3 Reasons to Take Changes Slowly

Like many people, I’m starting to add some things back into my life after last year’s enforced isolation. This includes visiting more people, but it also includes getting back to a more regular walking routine and being a bit more mindful about eating.


But as eager as I am for some things to change, I know that trying to do everything all at once won’t work. Instead, I remind myself to go slowly with smaller changes.


For example, I’d mentioned in a recent blog post that I hadn’t been walking as much, in part because I’d started thinking of myself as a sedentary person. The other piece is that I had some knee pain a couple of months ago that lasted for a while. It’s better now, although I still don’t know what caused it, and it certainly didn’t help me be more active.


Now, though, I’m ready to get back to more walks, and I know from experience that the best way to do this is with slow, gradual changes.



Here are three reasons why this is better than trying to do everything at once.


You’re more likely to start

One of the biggest benefits of making small changes is that you’re more likely to start those changes in the first place.


If you try to make a change that’s too big, it will often feel intimidating. You’ll find reasons to keep putting it off until it’s a “better” time – even though this better time might be mythical.


Plus, your body won’t always be prepared for big changes. If you overdo it on exercise, you could injure yourself, or you’ll feel so bad afterward that you won’t want to continue.


From an eating perspective, if you have a hard time recognizing when you’re hungry, if you keep waiting and waiting to eat until you feel hungry, you could end up being ravenous or very low energy or irritable (or all of the above). And that’s not fun for anyone.


Small changes become habitual

Another benefit of slow, small changes is that they’re much more likely to become habitual. You can then make another small change to build on top of it.


In my case, I want to get out for 30-minute walks most days, weather permitting. But I’m starting with a goal of a 20-30 minute walk three days a week, and I can go from there.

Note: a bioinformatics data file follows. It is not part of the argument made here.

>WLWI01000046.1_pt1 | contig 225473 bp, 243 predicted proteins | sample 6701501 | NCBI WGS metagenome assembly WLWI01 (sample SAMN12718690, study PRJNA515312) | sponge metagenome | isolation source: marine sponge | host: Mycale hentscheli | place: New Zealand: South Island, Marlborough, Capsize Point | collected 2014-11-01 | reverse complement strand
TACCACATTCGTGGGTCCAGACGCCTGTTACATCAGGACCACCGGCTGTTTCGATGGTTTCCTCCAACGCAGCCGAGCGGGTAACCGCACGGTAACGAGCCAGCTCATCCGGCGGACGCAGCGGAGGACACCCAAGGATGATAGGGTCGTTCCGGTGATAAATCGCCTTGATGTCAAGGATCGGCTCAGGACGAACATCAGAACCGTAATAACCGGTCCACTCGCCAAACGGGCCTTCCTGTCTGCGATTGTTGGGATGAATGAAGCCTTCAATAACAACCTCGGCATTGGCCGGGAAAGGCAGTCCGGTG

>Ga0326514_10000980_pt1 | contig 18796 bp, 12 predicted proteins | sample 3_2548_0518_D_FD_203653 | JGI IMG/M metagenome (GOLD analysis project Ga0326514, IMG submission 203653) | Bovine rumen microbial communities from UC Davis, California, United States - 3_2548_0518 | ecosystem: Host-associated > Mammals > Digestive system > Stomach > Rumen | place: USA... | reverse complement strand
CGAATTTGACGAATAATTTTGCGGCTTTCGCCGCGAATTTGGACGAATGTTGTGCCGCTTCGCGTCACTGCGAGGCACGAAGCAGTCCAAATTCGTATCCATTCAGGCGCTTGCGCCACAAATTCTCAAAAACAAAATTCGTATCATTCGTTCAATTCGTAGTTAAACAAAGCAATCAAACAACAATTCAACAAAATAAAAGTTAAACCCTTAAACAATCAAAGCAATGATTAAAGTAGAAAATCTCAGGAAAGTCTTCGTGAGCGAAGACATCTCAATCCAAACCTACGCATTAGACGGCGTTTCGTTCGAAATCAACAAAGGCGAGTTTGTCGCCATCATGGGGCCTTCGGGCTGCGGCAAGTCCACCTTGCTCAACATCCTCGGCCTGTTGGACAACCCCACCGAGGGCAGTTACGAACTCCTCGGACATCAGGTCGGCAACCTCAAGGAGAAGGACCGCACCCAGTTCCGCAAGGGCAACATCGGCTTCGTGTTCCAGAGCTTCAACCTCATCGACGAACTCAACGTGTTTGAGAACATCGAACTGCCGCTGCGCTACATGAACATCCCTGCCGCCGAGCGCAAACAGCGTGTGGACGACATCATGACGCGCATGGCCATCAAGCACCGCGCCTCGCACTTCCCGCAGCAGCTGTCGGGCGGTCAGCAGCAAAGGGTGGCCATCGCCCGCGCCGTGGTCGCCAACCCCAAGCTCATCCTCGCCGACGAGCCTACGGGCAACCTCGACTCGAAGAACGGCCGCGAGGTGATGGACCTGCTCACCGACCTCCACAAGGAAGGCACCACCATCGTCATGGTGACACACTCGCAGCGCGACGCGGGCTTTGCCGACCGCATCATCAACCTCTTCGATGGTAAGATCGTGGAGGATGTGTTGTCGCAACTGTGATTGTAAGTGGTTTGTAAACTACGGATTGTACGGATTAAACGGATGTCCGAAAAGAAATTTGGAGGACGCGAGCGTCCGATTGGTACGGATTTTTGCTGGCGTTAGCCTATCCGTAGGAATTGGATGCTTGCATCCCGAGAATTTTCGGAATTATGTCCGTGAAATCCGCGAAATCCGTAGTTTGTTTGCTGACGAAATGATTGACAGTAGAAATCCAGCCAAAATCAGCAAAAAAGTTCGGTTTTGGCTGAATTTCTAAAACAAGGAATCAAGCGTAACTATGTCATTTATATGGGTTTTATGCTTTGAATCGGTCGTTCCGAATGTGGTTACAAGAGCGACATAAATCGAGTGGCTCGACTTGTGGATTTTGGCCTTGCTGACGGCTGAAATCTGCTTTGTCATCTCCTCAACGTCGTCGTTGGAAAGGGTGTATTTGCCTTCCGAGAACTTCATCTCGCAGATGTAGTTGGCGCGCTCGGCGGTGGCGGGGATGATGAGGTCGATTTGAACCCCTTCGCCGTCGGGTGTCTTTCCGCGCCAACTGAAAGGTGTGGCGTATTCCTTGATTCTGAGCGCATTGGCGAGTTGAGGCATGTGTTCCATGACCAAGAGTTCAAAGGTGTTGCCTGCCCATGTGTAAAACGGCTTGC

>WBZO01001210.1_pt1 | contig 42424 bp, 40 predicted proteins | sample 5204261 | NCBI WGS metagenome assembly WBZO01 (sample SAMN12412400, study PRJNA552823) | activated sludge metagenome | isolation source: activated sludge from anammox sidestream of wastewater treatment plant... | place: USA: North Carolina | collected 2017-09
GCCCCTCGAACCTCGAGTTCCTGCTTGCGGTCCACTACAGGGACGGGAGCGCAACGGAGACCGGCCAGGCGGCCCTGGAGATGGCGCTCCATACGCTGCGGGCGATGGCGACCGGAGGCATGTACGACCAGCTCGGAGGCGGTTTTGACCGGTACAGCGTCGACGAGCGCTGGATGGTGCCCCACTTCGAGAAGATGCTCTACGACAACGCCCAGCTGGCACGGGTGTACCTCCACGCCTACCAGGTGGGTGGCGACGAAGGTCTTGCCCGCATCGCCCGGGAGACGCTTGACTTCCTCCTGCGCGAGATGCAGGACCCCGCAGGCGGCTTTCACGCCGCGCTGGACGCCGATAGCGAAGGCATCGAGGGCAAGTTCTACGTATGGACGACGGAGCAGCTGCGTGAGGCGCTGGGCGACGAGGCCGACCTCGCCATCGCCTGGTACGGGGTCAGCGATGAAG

This feels like less pressure and is something that isn’t too hard to add to my schedule. And it’s certainly easier to manage than trying to emulate one of my neighbors, who goes for 5-7 mile walks just about every morning.


If you’re trying to get to mindful eating, you could start by simply pausing for 30 seconds before you eat to notice how hungry you feel. You could also use this time to notice and appreciate your food or to express gratitude for what you have. The simple act of pausing will help you be more mindful when you eat.


You learn what works best for you

Finally, when you make slow, gradual changes, you have a better opportunity to notice how things are working and make adjustments as needed.


For exercise, one thing that helps is to pay attention to what time of day works best for you. Some folks like to exercise after work to reduce stress. But others, like me, find that by the time the afternoon rolls around, any motivation to exercise has drained away. That’s why I’m aiming for morning walks, and that also works well with summer and hotter days coming up.


If you’re thinking about eating more mindfully, you could see if it’s easier to start with one meal or time of day. Maybe it’s easier for you to be mindful in the morning before the day gets going. Or maybe you have too much to think about in the morning, and later in the day is when you can take that pause before eating.


With the small changes, you’re not committing to much, so if you find it doesn’t work for you, you haven’t invested a lot and you can more easily adjust your approach moving forward. All this will help you feel more motivated and interested in continuing with the changes.


Easing back into things

I think our society puts a lot of emphasis on big, dramatic changes, whether that’s going “cold turkey” or jumping into the deep end or whatever else it may be.


But the reality is, small changes are more sustainable, and you’re more likely to see lasting results. So while it may not be as flashy, you’ll do better to ease into whatever changes you want to make, and it will help those changes stick.

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